Military IT dependence could result in fatal cyber attacks

This week, MPs on the Defence Select Committee have produced a report stating that the UK’s armed forces are now so dependent on IT that they could be “fatally compromised’ by cyber attacks.

The report also questions the military’s contingency plans while urging the government to take more action to address the threat.

Ross Brewer, managing director and vice president, international markets, LogRhythm, made the following comments:

For government organisations, the consequences of cyber attacks are not restricted to the loss of sensitive information or financial penalties. With cyber criminals deploying ever more sophisticated tools, the potential for cyber attacks to cause real world damage grows. This is particularly true for UK’s armed forces, which is becoming an increasingly popular target for both independent cyber criminals and those controlled by other governments.

It is unfortunate that most government-led cyber security policies focus on catching and punishing criminals as opposed to preventing computer crime. It’s therefore no surprise that public calls for urgent and more aggressive government action are gathering steam.

LogRhythm’s own research has shown that more than two thirds of the UK public now back pre-emptive cyber strikes on enemy states. Furthermore, 45 percent believe that the UK government needs to step up its protection of national assets and information against cyber security threats, and 43 percent think that the threat of international cyber war and cyber terrorism is something that needs to be taken very seriously now.

However, any pre-emptive strike could incite disturbing consequences such as the execution of even more sophisticated attacks on the UK’s critical infrastructure. Rather than attacking “enemy’ networks, the scale and nature of today’s cyber threat calls for proactive, continuous monitoring of IT networks to ensure that even the smallest intrusion or anomaly can be detected before it becomes a bigger problem for all – after all, you can only defend against that which you can see.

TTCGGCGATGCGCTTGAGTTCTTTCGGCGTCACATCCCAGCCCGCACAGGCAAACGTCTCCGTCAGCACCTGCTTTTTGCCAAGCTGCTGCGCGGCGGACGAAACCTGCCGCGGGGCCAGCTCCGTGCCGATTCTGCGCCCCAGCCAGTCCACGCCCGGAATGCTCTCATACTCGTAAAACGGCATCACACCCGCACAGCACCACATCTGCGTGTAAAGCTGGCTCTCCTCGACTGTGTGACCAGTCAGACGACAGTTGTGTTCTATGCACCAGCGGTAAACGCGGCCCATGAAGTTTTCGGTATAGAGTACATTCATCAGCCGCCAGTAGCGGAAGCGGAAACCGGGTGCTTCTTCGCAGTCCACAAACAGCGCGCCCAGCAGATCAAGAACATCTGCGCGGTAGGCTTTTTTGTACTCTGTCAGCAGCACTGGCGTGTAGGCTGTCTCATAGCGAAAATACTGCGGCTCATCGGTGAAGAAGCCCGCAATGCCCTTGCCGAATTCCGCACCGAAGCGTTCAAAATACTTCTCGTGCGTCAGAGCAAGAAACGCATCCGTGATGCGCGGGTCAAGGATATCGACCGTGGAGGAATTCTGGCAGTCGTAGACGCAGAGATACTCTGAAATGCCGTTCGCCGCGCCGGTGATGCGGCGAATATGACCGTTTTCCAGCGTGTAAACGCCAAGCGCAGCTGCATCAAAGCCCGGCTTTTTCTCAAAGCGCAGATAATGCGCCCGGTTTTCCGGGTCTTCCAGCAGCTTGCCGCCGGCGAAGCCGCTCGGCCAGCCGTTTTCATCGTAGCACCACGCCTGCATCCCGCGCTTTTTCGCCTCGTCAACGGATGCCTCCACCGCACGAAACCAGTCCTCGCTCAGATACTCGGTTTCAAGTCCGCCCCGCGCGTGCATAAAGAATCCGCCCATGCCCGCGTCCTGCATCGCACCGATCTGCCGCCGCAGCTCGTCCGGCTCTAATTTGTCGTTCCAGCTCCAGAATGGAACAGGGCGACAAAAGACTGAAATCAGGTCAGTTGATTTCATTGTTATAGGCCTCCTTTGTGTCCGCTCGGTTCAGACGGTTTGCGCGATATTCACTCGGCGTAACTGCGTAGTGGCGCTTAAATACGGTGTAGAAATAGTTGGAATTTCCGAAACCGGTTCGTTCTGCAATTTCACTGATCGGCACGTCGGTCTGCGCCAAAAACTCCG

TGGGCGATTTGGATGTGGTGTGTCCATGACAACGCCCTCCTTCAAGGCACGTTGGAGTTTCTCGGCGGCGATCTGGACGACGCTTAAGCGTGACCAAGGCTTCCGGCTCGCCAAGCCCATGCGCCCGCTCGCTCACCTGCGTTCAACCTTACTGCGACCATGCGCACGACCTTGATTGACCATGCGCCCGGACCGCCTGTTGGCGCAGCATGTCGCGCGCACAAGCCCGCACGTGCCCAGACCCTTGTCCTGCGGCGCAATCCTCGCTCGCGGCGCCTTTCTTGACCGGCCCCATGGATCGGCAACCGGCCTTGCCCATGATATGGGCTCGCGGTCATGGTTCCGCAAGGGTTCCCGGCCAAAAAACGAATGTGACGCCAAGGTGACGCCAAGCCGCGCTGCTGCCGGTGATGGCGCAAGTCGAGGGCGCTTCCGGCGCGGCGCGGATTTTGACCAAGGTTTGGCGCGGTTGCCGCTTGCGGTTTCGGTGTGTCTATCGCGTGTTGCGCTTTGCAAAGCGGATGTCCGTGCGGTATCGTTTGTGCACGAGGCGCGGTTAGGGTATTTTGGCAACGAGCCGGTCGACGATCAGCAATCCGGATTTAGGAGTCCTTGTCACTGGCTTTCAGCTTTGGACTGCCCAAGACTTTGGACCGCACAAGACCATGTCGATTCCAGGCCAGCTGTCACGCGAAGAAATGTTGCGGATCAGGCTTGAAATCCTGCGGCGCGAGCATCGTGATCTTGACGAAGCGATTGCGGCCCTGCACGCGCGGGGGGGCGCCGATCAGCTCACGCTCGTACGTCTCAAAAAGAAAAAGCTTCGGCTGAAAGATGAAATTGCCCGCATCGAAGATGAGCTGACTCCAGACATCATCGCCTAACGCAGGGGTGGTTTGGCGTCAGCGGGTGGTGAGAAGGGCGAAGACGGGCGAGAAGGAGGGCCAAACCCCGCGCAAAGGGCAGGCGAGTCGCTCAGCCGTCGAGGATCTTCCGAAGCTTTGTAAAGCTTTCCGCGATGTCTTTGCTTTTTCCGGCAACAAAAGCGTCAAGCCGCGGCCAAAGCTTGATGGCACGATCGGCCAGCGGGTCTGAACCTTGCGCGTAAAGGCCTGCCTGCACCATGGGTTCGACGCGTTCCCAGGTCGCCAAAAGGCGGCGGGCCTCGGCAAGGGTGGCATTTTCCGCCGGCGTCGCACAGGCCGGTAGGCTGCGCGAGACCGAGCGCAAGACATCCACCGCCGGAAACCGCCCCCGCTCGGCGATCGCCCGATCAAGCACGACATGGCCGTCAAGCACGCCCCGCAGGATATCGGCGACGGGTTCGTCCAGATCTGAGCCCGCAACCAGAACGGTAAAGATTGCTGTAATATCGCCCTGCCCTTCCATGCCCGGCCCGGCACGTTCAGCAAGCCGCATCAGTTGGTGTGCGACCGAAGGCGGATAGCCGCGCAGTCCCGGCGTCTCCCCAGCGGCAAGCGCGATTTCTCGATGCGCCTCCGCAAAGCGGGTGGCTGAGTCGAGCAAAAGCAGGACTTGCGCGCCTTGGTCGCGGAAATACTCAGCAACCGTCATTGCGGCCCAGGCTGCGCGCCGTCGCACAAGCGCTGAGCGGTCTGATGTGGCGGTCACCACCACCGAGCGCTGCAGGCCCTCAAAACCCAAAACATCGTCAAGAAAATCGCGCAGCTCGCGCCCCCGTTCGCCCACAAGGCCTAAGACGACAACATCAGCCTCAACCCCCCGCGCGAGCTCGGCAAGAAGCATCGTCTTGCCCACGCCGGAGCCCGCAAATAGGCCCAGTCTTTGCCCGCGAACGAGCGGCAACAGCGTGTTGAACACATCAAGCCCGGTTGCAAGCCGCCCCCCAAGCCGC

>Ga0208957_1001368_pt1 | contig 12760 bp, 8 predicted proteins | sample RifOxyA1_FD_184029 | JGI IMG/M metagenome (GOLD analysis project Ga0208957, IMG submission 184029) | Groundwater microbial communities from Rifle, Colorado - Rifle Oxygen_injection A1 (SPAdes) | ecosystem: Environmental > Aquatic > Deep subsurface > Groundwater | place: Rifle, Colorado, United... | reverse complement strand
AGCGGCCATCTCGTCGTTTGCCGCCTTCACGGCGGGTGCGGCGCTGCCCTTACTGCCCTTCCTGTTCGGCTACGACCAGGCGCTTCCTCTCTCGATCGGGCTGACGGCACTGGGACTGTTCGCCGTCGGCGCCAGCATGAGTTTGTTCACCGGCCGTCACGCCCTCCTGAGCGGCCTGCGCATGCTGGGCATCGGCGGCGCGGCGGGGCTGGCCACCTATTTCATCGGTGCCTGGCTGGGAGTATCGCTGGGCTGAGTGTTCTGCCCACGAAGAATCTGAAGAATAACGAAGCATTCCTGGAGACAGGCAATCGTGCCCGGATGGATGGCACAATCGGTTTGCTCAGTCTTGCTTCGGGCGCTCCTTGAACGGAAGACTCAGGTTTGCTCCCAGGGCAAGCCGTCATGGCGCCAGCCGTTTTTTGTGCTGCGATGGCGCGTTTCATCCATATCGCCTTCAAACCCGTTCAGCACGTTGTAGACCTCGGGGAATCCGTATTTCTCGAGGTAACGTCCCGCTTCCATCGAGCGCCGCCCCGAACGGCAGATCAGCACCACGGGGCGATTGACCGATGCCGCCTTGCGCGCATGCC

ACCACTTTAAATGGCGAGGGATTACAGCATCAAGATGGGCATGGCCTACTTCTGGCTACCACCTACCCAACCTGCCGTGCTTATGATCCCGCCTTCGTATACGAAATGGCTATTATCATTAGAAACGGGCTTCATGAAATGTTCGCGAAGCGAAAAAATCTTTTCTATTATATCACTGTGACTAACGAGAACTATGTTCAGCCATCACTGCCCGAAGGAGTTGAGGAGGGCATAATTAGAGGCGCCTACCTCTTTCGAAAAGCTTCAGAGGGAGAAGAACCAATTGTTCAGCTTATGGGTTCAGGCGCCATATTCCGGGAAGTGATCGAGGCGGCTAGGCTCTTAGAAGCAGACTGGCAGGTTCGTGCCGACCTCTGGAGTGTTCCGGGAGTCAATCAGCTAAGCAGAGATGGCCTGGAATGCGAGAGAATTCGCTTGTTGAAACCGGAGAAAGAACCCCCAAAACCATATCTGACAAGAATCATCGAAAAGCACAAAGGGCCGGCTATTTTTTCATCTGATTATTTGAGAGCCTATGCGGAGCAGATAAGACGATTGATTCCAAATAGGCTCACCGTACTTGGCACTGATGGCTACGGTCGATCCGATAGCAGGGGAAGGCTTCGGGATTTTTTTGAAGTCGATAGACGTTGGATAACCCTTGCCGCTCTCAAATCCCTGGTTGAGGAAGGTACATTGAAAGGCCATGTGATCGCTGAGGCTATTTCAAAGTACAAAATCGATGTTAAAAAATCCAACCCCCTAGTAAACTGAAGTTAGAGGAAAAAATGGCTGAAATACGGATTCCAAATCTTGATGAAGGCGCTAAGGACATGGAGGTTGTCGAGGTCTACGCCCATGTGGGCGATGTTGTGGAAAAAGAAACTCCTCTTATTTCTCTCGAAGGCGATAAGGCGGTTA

The other serious issue when it comes to cyber attacks on the military is that even once a cyber breach has been remediated and any potential damage minimised, there often remains an enormous amount of uncertainty surrounding the origins of the attack. Without confirmation of the source of attacks, inaccurate finger-pointing can and often occurs – and when this happens between nation states, diplomatic tensions can arise. As such, further forensic analysis of the breach is often required, which traditional point security solutions, such as anti-virus or firewall tools, cannot provide.

A holistic IT security strategy focusing on the continuous monitoring of IT networks provides the network visibility and intelligent insight needed for deep forensic analysis. Only with this deep level of network visibility can the UK armed forces ensure cyber attacks are mitigated and accurately attributed to the correct perpetrators.

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